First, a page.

I would like to dedicate this post to my Grandfather, Ismet (Omer) Džanić (June 21, 1949 — August 3, 1992). He died fighting in the Bosnian War while serving his country and protecting his religion. I was deprived the chance to meet this courageous man because he had to fight for his right to freedom and peace. Alhamdulillah, his efforts haven’t gone to vain. May we meet in Jannah, Ameen.
What you’re seeing here is the Srebrenica Memorial and Grave-site where more than 7,000 people are buried, with more being discovered each year. 8,000 Bosniak men and boys as young as 12 were slain in what was the largest massacre in Europe after the Holocaust.
After the disbandment of Yugoslavia in 1992, the newly sovereign territories recognized and seized their opportunities in becoming independent. Bosnia declared their independence in the same year. This proclamation was recognized by the United Nations albeit for the Serbs. The Serbs were opposed to Bosnian independence because the idea of having a Muslim majority country as a neighbour was threatening. It would also result in a loss of territorial land for the Serbs. In response to the independent state, the Serbs declared war against the Bosniaks in 1992. The Serbs began their blockade and siege of the Bosnian capital, Sarajevo, which lasted a gruelling 4 years. The siege was to be the longest modern siege of a capital till this date. Excluding fatalities as a result of the war, the Serbs expelled around 20,000 Muslim civilians (Bosniaks), turning the war into an ethnic cleansing.
The war continued and was especially intense in places that bordered Serbia such as Doboj. This is where my Grandfather was from. In Doboj, the Serbs would enter the homes of the Bosniaks and kill off the males. The same was done to the Croat villages because initially, the Croats sided with the Bosniaks. This was done to them by the Serbs, both for military and ethnic cleansing purposes. Eventually, Croats created their own party in the war and fought against both the Serbs and Bosniaks with the aim of establishing a Croatian Republic of Herzeg Bosnia. Without the protection of Croats in the area, Bosnian Muslims were basically sitting ducks.
Upon realizing this plight, the UN (1993) declared six safe zones for the Bosniaks: Sarajevo, Tuzla, Bihac, Srebrenica, Zepa and Gorazde. These zones were under the protection of international UN peacekeepers. Many in Bosnia deemed these zones a prison camp where refugees would be starved and forced to work. But the desperate ones bought into the myth and migrated by the thousands in seek of refuge.
In February 1994 NATO intervenes in the war. It was the first military intervention by NATO since their establishment in 1949. American F-16’s were used to shoot down four Serb warplanes that were aiming to attack Sarajevo. After much reluctance, Bosnian Serbs agreed to the NATO agreements and withdrew their artillery from Sarajevo which temporarily relieved the tension brewing there. Hence why the UN declared Sarajevo one of the 6 safe zones.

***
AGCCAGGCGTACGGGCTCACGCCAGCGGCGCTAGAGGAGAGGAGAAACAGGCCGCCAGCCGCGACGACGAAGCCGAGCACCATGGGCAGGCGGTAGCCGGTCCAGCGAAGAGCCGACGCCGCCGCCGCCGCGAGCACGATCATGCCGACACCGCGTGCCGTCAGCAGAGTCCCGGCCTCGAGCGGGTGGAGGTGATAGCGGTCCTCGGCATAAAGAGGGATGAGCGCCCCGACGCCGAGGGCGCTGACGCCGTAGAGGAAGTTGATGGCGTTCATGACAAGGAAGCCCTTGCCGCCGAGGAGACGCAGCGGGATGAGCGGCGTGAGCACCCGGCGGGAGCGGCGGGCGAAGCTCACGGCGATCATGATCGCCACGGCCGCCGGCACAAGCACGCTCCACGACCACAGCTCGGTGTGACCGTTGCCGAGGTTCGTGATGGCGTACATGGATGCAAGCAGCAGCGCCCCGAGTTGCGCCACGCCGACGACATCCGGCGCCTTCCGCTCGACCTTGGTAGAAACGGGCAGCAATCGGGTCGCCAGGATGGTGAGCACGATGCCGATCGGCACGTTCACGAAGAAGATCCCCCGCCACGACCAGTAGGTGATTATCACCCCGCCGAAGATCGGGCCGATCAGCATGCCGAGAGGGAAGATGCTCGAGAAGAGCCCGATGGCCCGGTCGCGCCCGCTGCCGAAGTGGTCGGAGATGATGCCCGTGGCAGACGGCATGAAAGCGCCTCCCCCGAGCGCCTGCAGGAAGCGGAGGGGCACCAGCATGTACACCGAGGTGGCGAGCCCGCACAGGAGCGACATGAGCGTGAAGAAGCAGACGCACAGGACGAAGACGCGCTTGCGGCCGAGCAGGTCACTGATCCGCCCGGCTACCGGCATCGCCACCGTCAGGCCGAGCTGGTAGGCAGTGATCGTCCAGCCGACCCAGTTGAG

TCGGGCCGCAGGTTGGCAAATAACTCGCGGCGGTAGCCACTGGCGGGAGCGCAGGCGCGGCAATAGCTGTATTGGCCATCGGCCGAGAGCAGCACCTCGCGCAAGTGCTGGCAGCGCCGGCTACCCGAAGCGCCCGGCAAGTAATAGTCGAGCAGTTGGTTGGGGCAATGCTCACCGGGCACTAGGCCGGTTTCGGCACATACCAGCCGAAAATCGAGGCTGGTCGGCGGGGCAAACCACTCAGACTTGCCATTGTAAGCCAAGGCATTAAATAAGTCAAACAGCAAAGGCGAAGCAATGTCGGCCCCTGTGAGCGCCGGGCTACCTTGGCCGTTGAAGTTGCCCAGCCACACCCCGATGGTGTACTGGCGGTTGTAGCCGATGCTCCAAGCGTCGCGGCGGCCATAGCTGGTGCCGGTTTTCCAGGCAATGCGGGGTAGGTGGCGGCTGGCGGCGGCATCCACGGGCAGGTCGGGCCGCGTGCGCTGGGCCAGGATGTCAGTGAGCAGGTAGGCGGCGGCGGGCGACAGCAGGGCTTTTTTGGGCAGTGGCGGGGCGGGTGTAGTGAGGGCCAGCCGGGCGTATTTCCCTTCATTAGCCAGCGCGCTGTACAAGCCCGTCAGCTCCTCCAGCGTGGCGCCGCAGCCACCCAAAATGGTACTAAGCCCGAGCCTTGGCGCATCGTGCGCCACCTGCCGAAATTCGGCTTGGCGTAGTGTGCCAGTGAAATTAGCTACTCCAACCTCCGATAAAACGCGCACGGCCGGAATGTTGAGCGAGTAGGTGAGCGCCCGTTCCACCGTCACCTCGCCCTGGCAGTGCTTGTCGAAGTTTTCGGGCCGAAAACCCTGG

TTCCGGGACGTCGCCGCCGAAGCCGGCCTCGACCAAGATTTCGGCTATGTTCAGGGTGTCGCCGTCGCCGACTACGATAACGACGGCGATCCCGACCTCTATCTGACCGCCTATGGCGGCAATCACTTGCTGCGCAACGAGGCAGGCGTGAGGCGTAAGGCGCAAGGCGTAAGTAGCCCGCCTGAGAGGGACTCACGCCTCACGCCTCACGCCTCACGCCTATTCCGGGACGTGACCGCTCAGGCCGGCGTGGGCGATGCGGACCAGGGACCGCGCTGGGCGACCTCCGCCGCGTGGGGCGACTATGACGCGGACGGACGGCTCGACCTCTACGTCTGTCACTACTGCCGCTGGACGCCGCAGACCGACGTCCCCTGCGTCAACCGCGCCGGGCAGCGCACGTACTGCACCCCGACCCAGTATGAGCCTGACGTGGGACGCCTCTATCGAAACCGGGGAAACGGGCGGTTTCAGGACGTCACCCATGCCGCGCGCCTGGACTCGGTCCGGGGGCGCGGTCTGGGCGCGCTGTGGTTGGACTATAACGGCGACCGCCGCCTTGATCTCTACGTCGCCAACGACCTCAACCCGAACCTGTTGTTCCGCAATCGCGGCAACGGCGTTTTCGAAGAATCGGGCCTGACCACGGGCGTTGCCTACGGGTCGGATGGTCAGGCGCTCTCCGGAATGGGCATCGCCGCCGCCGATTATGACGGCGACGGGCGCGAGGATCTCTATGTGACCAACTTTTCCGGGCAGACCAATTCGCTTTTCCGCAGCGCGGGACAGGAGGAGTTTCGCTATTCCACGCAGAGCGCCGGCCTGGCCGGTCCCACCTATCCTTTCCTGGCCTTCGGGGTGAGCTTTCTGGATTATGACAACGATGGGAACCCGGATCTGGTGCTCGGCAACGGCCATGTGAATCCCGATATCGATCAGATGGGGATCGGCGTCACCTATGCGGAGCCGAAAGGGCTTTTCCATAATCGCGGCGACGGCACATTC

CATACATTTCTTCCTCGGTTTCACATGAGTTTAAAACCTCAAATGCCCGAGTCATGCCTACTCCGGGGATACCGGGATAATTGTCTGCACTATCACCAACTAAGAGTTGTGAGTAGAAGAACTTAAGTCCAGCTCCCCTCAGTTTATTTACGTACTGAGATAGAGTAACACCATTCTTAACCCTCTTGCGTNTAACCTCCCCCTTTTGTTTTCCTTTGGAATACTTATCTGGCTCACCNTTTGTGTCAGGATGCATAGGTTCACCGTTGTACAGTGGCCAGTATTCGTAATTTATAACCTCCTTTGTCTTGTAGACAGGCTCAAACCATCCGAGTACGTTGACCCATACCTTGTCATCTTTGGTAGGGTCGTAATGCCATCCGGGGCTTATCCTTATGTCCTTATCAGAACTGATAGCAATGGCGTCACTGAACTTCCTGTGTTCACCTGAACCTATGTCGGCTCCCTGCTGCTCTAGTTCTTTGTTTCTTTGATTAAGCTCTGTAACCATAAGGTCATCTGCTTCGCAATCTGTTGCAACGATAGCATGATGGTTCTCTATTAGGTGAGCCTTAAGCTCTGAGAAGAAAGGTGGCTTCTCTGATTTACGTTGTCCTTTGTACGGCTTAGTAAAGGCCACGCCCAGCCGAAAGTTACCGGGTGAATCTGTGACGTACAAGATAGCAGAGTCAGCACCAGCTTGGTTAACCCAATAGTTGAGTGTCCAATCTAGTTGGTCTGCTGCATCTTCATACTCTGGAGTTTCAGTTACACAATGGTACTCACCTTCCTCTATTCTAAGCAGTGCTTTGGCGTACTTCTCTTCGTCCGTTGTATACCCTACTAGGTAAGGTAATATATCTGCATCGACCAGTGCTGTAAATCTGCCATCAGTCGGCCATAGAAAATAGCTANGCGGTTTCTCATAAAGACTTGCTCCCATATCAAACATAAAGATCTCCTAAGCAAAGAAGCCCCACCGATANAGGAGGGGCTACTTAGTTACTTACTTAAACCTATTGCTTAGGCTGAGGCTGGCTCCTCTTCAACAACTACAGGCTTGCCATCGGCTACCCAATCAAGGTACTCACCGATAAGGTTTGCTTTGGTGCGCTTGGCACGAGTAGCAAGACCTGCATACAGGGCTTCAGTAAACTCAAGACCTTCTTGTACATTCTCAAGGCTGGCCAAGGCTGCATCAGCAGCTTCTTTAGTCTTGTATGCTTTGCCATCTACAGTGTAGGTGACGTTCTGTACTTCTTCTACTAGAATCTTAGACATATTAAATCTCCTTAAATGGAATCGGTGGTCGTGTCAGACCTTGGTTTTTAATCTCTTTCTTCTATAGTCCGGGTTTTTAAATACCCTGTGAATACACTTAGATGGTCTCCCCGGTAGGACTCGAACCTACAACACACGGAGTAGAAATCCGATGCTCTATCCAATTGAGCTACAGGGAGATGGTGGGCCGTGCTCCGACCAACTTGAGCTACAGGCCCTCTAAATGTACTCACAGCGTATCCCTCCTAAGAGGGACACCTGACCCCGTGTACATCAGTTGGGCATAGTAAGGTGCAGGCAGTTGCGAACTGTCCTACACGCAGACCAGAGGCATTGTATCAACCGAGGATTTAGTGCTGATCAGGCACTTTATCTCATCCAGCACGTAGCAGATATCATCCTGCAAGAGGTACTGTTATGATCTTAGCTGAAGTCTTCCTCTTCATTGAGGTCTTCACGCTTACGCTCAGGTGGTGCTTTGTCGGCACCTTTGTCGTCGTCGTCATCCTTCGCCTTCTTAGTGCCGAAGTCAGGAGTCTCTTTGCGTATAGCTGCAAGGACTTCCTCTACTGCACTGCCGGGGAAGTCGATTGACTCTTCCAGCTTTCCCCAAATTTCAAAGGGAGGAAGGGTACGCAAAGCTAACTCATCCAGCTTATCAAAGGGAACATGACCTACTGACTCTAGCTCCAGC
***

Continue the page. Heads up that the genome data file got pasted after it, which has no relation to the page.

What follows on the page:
But this drawback was short lived. When the Serbs moved back to their positions in Sarajevo, NATO responded by bombing their ammunition deposits. In an act of ‘revenge’, the Serbs pettily go after the Muslim safe zones declared by the UN.
July 11-22, 1995 marked one of the deadliest massacres the world has ever seen. The Serbs retaliation brought them to Srebrenica where nearly 8,000 Muslim men and boys were mass murdered on July 11th alone. The victims were forced to dig their own graves and shot in the back of the head execution style. The ‘graves’ were massive pits where dead bodies were dumped. They were shot in groups of 10. About 23,000 women and young girls were deported and separated from their male family and friends. To call it mercy up in women would be a deceit. Many survivors recall being raped and beaten. Males as young as 12 were left behind to be interrogated and then shot dead. Assistant Chief of Security and Intelligence of the Bosnian Serb army, Momir Nikolić was present and even accused of decapitating some of the 90-100 Muslim males that were loaded on trucks to be taken to grave pits.
The UN eventually deems this event a genocide. But by then, their reputation and credibility has begun to tank.
The Dutchbat (Dutch Battalion) who were under the command of the United Nations and in charge of protecting Srebrenica failed to do so. An investigation later revealed that the battalion was poorly equipped and their request for more artillery and assistance went ignored. Recently (2016), veterans of the battalion sued the Dutch government for "severe negligence and carelessness" in Srebrenica that cost the lives of nearly 8,000 innocents.
All over Bosnia, there are reminders of war, genocide, and the broken promise the world once claimed - “Never again” is what was said after WWII. From bullet-riddled buildings to gravesites for the fallen soldiers, Bosnia earned her stars but at a price that could have been avoided.
Every year more bodies are discovered and brought to the Srebrenica memorial and grave sight to be buried. Each year, for the last 22 years there has been a funeral prayer for the brave who gave their lives or lost it unwillingly. Every year families come back to pay their respects, some walking for miles to reach the site.
The official flower of Srebrenica is a crocheted flower with white petals and a green centre. The green is meant to resemble a coffin. In Bosnia, coffins are draped in green flags with the Islamic star and crescent printed on them. The white petals represent women surrounding the coffin. Culturally, women wear white to funerals and because women were spared, it made sense to depict them as grieving for their lost sons and husbands. The flower is usually followed with the caption, “Never Forget, Srebrenica”.
Author: Momina Tashfeen
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